God has given us general principles as well as specific precepts to follow.  We ourselves will be stricken for our sincere but half hearted attempts to do His will.   Some say it doesn't matter what a person believes as long as he or she is sincere.  I am sure that would be very comforting to Uzzah.   One cannot go down a wrong road in life with good intentions and expect to end up where God wants.  Our sincerity only matters when we follow God's precepts, the specific plan of God for our life.  

How about it?  Are you banking on God to accept you because of your intentions?  I hope you are depending on the grace of God through Jesus Christ as your way to God?  Is your life pulsing to the heartbeat of God?

Third - If your life is pulsing to the heartbeat of God you will fear Him.  Do you live life with the awareness of God's presence?

As Uzzah's body lay alongside the ark, David's anger burned against God,  until an awareness of God's presence gripped his raging heart and turned him back.

And David became angry because of the Lord's outburst against Uzzah.  So David was afraid of the Lord that day; and said, "How can the ark of the Lord come to me?" (II Samuel 6:3-9)

David was not perfect.  But he was sensitive to sin.  He admitted his wrong and began to take God seriously.  He humbly refused to move the ark to Jerusalem and took it to the house Obed-edom instead.

During the three months the ark was with Obed-edom.  David watched the blessing it brought to his house, which made David eager to bring it to Jerusalem. 

What happened to make David change his mind?  The answer: he did his homework.  He discovered the proper way to carry the ark.  He said to the Levites:

Because you did not carry it at the first, the Lord, our God made an outburst on us, for we did not seek Him according to the ordinance. (I Chronicles 15:13)

King David not only admitted his wrong, the next time around he made it right.  He instructed the levites that they were to carry the ark on their shoulders, with the poles that the Lord had instructed them to have.

When it comes to obeying God, it's the details, the rings and the poles, that snag us.  Either we don't want to go to the trouble of getting the poles, or we don't want to carry them upon our shoulders.  So we grab a cart, rewrite the rules and do our own way.

Are there some rings and poles that you have been ignoring?  What are the details of God's will that you have been ignoring?  Your study life?  Your prayer life?  Your church life?  Being a child of God means more than just being aware of the details.  It means doing those things God wants you to do, caring for the things God wants you to care for, grieving over what grieve him, being willing to do His will, His way.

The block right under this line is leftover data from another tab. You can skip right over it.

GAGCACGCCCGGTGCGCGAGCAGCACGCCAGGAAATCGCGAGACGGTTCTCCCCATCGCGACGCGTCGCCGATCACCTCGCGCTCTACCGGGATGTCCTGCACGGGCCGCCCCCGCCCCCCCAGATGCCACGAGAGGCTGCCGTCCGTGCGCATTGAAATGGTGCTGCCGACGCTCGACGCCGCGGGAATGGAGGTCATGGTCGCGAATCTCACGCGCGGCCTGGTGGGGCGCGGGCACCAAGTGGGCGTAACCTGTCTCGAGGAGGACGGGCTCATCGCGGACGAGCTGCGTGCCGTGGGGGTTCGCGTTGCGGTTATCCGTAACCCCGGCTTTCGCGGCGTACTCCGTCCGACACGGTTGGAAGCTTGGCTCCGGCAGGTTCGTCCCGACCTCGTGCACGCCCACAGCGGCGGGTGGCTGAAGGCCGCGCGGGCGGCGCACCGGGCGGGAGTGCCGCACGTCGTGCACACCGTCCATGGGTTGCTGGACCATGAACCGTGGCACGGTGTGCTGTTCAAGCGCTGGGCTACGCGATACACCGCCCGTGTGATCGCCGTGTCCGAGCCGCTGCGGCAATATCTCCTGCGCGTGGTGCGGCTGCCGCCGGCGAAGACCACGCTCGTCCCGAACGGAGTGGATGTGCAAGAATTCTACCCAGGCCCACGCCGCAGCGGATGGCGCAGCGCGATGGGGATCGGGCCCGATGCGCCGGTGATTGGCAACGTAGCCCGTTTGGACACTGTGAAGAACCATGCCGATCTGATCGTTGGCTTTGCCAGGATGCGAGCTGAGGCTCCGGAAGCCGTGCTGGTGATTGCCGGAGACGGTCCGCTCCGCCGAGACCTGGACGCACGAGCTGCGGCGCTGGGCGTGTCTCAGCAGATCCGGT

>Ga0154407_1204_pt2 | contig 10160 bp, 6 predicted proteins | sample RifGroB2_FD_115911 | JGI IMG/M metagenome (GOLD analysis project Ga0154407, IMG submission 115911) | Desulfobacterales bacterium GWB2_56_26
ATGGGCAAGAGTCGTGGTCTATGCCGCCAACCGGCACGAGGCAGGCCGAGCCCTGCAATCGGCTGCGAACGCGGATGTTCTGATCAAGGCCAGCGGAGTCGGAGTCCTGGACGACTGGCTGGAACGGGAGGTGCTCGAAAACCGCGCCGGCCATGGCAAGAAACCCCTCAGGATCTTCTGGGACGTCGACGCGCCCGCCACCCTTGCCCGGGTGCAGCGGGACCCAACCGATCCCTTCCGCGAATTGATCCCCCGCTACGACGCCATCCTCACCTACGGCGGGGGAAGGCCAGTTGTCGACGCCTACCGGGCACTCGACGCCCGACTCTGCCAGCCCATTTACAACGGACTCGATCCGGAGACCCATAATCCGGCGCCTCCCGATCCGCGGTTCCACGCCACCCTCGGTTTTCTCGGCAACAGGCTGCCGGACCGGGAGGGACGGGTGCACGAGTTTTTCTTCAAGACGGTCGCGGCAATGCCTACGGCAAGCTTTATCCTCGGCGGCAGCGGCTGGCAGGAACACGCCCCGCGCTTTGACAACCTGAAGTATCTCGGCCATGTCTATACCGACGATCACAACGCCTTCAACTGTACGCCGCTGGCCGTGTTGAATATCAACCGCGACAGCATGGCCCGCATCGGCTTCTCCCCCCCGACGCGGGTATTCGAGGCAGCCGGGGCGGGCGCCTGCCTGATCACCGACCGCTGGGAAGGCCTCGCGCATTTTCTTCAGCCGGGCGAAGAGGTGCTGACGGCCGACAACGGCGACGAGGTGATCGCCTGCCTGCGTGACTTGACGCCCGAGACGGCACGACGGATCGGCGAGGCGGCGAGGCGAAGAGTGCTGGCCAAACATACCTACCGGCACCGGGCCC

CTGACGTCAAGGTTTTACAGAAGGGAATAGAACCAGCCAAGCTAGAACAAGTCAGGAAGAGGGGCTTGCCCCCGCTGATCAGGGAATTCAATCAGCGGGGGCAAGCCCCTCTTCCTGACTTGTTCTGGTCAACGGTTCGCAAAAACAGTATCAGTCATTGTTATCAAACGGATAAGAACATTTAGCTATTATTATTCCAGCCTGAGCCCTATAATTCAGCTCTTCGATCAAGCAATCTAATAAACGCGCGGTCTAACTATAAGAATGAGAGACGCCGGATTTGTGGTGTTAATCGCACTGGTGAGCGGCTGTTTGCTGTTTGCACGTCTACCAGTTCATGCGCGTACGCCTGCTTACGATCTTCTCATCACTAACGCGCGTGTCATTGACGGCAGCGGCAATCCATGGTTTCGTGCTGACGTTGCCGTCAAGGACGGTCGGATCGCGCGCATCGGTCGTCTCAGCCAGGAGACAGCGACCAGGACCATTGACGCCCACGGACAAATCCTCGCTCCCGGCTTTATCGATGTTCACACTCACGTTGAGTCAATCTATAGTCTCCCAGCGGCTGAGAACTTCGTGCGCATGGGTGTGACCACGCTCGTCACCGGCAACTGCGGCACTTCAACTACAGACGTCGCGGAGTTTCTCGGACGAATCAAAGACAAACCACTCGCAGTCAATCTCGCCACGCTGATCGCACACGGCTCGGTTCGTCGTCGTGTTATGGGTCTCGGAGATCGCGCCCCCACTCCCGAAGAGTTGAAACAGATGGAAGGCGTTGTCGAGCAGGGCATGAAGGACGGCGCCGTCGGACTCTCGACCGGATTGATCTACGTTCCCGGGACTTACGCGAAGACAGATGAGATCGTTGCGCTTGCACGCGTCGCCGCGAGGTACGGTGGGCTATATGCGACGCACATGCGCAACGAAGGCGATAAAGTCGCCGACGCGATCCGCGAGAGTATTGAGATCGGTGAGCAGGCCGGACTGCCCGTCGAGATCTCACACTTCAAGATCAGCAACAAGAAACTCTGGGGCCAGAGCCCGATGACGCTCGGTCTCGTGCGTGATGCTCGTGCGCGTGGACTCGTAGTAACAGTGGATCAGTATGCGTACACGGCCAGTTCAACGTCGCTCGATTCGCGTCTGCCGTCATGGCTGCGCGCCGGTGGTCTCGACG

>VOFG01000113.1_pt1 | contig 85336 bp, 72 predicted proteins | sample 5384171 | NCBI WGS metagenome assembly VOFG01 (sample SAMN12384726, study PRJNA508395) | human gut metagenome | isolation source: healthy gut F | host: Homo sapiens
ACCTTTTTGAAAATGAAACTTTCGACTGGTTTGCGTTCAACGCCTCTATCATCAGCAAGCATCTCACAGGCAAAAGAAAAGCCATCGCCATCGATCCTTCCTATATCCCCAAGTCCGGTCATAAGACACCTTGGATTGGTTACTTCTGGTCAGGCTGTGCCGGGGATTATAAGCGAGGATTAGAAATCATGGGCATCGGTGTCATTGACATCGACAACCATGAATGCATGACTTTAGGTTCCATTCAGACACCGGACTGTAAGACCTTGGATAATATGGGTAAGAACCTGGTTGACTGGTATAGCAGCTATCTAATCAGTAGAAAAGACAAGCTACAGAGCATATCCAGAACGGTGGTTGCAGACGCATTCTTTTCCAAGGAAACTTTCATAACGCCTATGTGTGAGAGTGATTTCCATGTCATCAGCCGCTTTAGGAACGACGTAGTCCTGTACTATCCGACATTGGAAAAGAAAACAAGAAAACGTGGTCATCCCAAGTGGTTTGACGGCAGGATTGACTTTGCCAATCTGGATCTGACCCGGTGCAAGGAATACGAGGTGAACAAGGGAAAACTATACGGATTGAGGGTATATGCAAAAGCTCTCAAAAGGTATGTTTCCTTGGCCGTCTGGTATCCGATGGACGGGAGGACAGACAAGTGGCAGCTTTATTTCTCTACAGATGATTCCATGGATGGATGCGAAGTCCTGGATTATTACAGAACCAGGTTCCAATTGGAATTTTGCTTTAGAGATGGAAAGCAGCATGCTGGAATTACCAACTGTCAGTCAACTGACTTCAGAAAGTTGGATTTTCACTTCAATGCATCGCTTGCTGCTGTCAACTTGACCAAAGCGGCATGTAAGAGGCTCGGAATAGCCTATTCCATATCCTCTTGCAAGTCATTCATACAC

As you look at your life do you see someone who fears God?  Are continuously aware of his presence?  Is your life pulsing to the heartbeat of God?

Fourth - If your life is pulsing to the heartbeat of God you will have a deep wisdom of what it means to be free. 

Some might think that following every detail of God's will would make you unbending and stern.  But this wasn't the case with David.  When he followed the detail of God we find that David was anything but rigid.

And David was dancing before the Lord with all his might, and David was wearing a linen ephod.  So David and all of the house of Israel were bringing up the ark of the Lord with shouting and the sound of the trumpet. (II Samuel 6:14-15)

For David, it was more than a religious rite.  It was the release from his remorse; the restoration of his joy in the Lord after profound repentance; the liberation of his whole person from fear of having offended the Almighty.  He acknowledged that God once deigned to come and dwell among his people. 

During the celebration, David composed one of his most magnificent psalms.  Few others match this one for the honor, praise and majesty poured out upon God. (I Chronicles 16:7ff).

Do you have a deep wisdom of what it means to be free?  If not, place your burden in the hands of God and begin to experience what it means to be free instead of in bondage.

How does your life compare to that of what God would have?  Every direction has a destination.  In 5, 10, 15 years you will have made it.  The question is where?  Will your life be one that pulses to the heartbeat of God?